The fluorescents seemed brighter than usual, and still silence filled her head in the noisy terminal. Time slowed, as the pacing of her heart echoed in her head.
“I’ve never seen my youngest, Evan, hug him quite like that,” she said, as her cracked voice revealed her tear-stained cheeks, as she remembered their solemn goodbyes. “I’m sorry, it’s hard to look back on it all and not get emotional.”
Carla Ahern, mother of Evan, 2, and Ella, 3, remembered the day Rob “Caveman” Ahern, her F-18 Marine Corps pilot husband, left for their first deployment like it was yesterday. As she thought back on that moment she had to say goodbye, her tough exterior melted into tears of bittersweetness. After as many cuddles as they could squeeze into those bedtime hours, morning reluctantly came. The time to say goodbye was just hours away.
“I woke up like every other normal morning,” she recalled. “And put on my make-up, got the kids together, and we left for the terminal.” The kids knew what was coming, though they had never experienced it before. Carla and Rob explained to them that “Daddy would be gone away for awhile and they would not be able to see him or play with him.” In that moment, the emotional weight of the months ahead sat heavy on her heart.
“We walked as far in as we could,” again her voice broke. “They would not let us go all the way in with him.” Rob sat down in the passenger terminal and pulled them both into his lap. “He sat there crying trying his hardest to read them one last story,” she struggled for words. “And he told them goodbye.” She remembered Evan holding on to him and refusing to let go. Ella was more of a quiet sad.
The sun was still low in the sky and the early morning dew saturated the surroundings. Carla loaded the kids back in the car to make the hour drive back home. Determined to clear her head, she drove straight to the gym.
“It was kind of ridiculous now that I think about it,” she giggled. “I went to the gym with a full face of make up on and worked out super hard.” That’s how deployment began. Carla was determined to make their time apart a time of joy.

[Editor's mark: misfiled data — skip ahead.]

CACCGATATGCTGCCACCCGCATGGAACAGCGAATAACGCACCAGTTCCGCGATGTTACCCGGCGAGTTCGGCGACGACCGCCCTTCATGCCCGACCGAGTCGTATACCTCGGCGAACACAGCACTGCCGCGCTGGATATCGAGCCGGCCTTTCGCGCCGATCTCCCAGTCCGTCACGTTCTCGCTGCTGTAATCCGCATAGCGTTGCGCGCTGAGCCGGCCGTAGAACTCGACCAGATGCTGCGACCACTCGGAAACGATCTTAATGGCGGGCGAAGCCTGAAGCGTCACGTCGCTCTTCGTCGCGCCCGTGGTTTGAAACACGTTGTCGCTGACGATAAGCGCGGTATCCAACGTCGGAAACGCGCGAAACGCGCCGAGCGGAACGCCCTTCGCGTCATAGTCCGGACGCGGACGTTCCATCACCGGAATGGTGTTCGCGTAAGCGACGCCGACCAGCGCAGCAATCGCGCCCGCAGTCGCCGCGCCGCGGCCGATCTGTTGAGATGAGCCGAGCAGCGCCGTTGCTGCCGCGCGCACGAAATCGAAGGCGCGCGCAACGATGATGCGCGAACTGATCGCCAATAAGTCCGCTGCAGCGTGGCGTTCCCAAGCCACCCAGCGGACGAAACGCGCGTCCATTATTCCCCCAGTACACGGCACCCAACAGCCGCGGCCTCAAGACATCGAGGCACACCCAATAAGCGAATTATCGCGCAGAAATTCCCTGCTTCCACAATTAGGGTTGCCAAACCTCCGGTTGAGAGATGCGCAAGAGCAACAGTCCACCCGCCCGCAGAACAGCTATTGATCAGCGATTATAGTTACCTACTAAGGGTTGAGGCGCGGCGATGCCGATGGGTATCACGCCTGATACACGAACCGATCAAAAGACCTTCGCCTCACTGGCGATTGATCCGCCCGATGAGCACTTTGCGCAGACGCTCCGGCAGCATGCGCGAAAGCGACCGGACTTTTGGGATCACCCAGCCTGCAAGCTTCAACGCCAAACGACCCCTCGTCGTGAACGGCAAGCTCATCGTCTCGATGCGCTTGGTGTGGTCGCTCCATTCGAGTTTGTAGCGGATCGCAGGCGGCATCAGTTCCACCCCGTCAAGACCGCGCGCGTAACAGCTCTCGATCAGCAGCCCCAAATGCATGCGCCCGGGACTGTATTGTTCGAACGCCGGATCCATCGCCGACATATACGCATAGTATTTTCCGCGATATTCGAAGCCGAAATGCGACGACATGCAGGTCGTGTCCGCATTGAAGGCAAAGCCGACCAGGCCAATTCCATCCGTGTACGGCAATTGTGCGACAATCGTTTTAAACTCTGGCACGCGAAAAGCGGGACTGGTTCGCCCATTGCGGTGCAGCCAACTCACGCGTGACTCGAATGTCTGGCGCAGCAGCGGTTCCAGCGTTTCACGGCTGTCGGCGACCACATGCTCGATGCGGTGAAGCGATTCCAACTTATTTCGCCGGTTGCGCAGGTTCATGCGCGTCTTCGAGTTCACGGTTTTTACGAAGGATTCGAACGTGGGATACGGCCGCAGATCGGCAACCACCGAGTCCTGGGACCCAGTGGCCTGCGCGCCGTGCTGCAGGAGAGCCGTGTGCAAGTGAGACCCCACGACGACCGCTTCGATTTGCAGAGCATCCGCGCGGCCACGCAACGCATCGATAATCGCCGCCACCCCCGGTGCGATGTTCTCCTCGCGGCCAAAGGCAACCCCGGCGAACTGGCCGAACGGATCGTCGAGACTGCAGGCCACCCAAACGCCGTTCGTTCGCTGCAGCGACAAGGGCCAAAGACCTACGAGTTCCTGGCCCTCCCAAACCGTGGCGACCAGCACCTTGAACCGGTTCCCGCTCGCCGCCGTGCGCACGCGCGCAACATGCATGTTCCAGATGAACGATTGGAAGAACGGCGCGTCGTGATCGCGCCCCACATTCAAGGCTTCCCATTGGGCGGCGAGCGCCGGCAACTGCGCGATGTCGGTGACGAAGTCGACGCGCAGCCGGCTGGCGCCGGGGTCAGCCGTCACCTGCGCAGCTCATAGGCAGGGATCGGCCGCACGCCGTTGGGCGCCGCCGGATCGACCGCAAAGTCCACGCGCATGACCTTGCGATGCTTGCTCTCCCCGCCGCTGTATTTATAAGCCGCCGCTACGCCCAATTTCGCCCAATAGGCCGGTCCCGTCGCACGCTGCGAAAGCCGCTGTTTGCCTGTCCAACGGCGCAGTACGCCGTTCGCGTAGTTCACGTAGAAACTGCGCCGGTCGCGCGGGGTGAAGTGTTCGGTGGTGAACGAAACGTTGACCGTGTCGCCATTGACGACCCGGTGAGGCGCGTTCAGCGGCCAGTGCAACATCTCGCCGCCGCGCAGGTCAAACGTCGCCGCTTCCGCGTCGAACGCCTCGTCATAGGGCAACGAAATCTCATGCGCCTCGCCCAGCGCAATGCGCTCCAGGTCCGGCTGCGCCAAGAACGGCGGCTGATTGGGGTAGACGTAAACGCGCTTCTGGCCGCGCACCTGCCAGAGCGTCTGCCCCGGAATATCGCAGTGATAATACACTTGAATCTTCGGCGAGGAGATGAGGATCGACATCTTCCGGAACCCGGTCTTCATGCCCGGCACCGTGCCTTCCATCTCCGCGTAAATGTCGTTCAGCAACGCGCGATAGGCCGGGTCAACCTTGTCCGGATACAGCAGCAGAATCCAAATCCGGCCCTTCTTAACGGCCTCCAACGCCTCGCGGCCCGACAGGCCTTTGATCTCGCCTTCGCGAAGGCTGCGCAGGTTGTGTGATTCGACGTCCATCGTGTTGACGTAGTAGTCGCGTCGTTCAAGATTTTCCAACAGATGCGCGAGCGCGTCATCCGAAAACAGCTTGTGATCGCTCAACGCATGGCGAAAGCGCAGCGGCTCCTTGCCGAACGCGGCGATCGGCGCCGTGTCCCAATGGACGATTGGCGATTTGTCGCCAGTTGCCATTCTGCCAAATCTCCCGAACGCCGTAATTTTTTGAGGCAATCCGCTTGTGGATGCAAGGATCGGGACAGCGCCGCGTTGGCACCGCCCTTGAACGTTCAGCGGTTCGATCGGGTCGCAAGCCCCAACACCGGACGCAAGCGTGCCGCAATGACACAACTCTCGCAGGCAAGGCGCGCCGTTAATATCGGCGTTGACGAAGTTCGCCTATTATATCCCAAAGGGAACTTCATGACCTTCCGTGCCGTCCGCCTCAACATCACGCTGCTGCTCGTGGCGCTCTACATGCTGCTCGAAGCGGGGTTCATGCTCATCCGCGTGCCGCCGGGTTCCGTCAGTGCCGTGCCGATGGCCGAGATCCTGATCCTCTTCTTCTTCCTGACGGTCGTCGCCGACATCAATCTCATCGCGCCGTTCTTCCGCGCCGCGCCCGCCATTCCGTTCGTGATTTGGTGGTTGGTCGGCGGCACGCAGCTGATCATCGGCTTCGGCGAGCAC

“I snuck a note in his back pack about how I was going to be a better mom while he was gone… stop yelling…twirl the kids more, since I can’t throw them high like he does,” she said. “I listed things that I would take on for him and how I’d sing the kids the “Marine Corps Hymn” every night before bed, mention him at least five times a day, and take videos of the kids to send him all the time.” Carla snuck over 30 Post-It notes in random places in Rob’s bag that he discovered periodically as he settled into his life away from home.
“I sent him care packages and cards because he’s a words guy,” she said.
The six months of deployment started slow for the Ahern family, but sped up toward the end. They filled their time with lots of grandparent video-chats, out-of-town guests, zoo trips and evenings at the playground.
Before they knew it, they were in the final weeks before homecoming.
“I couldn’t wait to show him how much the kids had grown,” she said, beaming. “I knew he was concerned about feeling disconnected from the kids, so I made sure to send detailed emails about what was new with them every few days.” Homecoming day was upon them and emotions were high. Carla planned out a full day of preparing for Rob’s return.
“I wanted to bake him a cake because it’s our tradition,” she said. “Anytime something big happens, we bake him a cake — promotions, birthdays, commissioning, patching, stuff like that.” Ella and Evan enjoyed eating the frosting as much as baking the cake. Afterward, the kids glittered a welcome home poster for Dad; with more glitter on the table and ground than on the poster, it was a true success.
“Just before he arrived, I wrote him a letter,” she smiled. “He’s a words guy.”
All ready, we made our way to his landing terminal as the minutes seemed like hours…until finally that ear-splitting sound of the jet engine roared overhead and we saw Marines step out one by one. Dutifully, Rob stood there shaking each Marines hand until all were off board.
And with much pep in his step, he beamed from ear to ear as he made his way across the runway into the arms of his beloved, at last.